Turning to more tangible aspects, downtown housing offers proximity and convenience, to retail, office, restaurants, the arts, and transit. Housing in downtowns often presents a shorter commute or access to mass transit in congested areas where one would otherwise fight with the traffic on a daily basis. Downtowns offer a convenient walk to work, a bike ride to work, or given proximity to mass transit, the opportunity to read a newspaper, a book, chat, or simply sleep on a train or bus.

Living in a downtown often reduces the need for an automobile, thus some families may choose not to have a car or to have one car instead of two, also reducing the need for parking. While certainly cars are the reality, downtowns offer an alternative.

For business people, being in a town is one of the best ways to network. On any given day, if I walk in Morristown, I will see a planner, another attorney, a public official, a client, or someone else, who may provide a business opportunity, educate me on something of importance or just engage in pleasant conversation.

Downtown redevelopment often offers the possibility of significant infrastructure contribution from public bodies in a partnership context which would rarely be available outside of the center. In Morristown, the Morristown Parking

Authority with the support of the Mayor, the Special Improvement District (the "Morristown Partnership") and the governing body, constructed a first class, user-friendly, aesthetically pleasing parking garage supported by user fees and costing some $9 million. That parking project also relies on ground rent payments from the Applied Companies for the land on which the 131 apartments and 11,000 square feet of office was constructed.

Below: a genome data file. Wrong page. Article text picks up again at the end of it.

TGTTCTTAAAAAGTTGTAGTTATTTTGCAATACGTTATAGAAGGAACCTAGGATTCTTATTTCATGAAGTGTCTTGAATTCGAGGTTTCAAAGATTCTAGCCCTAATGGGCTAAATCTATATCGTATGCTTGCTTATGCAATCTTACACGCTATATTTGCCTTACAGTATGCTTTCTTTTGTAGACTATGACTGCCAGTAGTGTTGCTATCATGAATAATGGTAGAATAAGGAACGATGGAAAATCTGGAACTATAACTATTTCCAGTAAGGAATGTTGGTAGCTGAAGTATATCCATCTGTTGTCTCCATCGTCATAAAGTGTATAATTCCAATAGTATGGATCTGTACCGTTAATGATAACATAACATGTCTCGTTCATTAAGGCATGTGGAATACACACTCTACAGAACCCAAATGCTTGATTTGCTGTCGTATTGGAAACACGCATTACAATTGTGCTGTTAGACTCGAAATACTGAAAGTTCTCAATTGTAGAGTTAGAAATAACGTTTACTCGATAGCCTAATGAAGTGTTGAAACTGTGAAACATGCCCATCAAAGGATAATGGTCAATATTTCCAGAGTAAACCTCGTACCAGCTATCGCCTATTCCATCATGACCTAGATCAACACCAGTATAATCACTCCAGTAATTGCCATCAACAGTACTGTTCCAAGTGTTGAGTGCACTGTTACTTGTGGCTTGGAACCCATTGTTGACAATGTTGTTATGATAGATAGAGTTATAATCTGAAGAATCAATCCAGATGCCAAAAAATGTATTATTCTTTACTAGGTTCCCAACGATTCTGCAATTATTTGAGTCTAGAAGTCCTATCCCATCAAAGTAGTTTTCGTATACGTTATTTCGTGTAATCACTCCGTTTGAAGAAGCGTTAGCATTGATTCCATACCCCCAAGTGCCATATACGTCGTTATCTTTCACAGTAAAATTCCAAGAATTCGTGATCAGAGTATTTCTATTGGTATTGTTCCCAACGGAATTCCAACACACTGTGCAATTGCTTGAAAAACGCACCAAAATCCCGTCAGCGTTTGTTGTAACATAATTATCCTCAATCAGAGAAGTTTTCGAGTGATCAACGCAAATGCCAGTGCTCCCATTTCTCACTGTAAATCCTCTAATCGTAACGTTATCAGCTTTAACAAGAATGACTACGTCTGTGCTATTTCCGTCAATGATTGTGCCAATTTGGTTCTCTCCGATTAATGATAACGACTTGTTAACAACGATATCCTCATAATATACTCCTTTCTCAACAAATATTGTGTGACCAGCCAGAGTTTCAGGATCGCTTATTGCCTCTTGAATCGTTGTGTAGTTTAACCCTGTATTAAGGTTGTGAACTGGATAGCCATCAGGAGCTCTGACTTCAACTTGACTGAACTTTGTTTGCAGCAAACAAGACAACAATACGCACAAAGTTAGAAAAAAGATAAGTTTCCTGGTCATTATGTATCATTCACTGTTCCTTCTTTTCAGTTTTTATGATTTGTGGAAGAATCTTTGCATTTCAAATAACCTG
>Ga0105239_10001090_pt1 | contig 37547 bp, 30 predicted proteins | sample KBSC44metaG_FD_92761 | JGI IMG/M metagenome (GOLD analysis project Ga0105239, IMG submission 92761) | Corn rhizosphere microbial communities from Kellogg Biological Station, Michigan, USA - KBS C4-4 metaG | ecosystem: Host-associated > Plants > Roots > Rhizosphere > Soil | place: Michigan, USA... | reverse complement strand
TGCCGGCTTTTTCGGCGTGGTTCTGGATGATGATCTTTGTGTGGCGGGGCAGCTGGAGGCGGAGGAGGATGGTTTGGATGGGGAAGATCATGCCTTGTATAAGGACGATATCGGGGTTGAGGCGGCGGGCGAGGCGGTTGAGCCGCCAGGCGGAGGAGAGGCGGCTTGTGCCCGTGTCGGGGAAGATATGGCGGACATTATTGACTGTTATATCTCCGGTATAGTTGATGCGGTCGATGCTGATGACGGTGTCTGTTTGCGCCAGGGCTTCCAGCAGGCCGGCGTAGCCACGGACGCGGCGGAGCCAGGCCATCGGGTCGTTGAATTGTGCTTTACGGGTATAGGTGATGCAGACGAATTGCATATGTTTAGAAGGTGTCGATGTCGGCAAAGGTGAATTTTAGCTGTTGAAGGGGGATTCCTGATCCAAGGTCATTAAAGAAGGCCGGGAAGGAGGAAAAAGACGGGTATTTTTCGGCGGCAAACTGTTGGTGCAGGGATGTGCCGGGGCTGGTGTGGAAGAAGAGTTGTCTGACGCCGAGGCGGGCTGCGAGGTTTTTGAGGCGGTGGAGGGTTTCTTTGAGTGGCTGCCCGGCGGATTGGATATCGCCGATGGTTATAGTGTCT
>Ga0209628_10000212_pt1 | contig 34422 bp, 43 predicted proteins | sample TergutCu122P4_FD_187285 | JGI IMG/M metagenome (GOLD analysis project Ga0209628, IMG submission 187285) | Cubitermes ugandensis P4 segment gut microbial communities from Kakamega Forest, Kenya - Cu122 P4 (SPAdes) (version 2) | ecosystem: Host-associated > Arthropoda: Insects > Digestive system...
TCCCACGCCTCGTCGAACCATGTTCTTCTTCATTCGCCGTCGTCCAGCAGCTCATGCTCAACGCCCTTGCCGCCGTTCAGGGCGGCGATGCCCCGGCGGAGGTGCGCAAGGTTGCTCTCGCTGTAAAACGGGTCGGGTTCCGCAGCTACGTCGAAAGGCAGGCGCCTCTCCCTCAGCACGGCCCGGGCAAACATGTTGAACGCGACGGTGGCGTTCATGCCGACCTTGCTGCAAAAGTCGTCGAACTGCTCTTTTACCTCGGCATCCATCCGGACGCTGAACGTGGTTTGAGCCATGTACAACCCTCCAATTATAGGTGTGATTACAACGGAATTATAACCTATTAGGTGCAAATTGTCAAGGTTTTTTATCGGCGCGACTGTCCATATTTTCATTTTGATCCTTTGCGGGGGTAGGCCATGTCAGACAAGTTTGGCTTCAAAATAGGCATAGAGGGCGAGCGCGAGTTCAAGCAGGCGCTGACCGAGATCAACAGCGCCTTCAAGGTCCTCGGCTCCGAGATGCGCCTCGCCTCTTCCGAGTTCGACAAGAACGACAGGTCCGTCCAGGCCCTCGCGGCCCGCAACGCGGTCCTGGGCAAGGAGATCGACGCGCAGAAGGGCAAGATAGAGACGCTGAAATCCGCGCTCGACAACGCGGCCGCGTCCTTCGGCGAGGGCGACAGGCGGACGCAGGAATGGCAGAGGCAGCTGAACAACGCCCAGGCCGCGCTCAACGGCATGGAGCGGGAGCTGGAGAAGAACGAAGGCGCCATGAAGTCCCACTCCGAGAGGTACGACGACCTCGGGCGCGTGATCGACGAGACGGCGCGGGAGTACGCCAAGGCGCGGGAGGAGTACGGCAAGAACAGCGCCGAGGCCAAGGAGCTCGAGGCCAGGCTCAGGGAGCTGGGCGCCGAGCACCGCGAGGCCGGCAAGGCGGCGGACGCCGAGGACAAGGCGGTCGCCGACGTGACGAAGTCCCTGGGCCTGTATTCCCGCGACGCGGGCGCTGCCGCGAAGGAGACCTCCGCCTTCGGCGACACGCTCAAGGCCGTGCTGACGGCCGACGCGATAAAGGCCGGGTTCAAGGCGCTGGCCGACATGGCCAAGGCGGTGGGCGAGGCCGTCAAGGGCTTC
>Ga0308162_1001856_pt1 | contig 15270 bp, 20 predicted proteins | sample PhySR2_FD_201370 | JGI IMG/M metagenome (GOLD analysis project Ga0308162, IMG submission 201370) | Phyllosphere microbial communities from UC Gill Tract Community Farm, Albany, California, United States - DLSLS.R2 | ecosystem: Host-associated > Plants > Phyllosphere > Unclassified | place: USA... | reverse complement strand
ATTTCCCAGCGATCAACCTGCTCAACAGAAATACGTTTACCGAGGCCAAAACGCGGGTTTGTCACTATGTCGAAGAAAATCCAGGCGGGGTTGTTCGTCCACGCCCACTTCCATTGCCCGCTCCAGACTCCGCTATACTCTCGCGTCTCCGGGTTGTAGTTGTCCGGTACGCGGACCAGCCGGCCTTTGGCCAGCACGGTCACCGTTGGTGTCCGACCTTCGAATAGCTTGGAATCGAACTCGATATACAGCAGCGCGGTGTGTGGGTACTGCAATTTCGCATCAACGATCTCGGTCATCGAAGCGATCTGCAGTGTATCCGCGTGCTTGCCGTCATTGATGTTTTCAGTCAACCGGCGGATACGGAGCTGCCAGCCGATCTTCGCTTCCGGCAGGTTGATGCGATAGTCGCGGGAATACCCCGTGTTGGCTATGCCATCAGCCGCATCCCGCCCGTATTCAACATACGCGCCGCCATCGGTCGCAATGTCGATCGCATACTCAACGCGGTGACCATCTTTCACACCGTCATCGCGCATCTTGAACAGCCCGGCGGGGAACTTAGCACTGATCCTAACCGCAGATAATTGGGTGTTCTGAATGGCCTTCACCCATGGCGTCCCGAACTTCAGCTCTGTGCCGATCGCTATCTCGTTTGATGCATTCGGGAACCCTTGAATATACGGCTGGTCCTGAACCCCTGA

The garage was designed and engineered in cooperation with the owners of the former Macy’s building, which had been vacated on June 1, 1993, Morristown Green, LLC, headed by David Brown and Eli Ungar. Morristown Green gave two parcels of land to the Parking Authority. One facilitated Chancery Square; the other expanded the footprint of the garage from 2 bays to 3 bays, a much more efficient and comfortable layout. In return, the Parking Authority provided two direct connections between the garage and the second and third floor of the department store building. Notably, with parking available and easily accessible, the building re-opened on April 30, 2002 as Century 21 Department Store, which occupies the entire 135,000 square foot building. The improvements and renovations to the Century 21 building cost some $15 million.

The parking garage also leveraged a $25 million project, Morristown Plaza (149 market rate apartments and 14,000 square feet of retail space) as well as facade improvements, structural renovations, and the addition of one floor to the office building adjacent to the Century 21 building, with a total value of some $4 million, and also supported the construction of a new bank building.

In all likelihood, absent the parking garage, the Morristown Plaza apartments would not have been constructed, as parking would have likely added a capital cost for underground parking of some $4 to $5 million (as underground   parking is substantially more expensive than above-ground parking, besides the operations and maintenance expenses on a long-term basis). Without the parking garage, Century 21 would not have leased the vacant building (with its $15 million improvements), the $4 million in improvements to the 10 Park Place building next door would not have been    undertaken and the new bank building would have been questionable. The $9 million public investment generated some $63 million in private investment.

There are tremendous opportunities for partnerships in the redevelopment of cities and towns. There is growing state support and increasing incentives for such redevelopment. In addition, in many instances, municipalities will cooperate, if not partner, to facilitate redevelopment; a circumstance far different from the opposition so often experienced in greenfields development.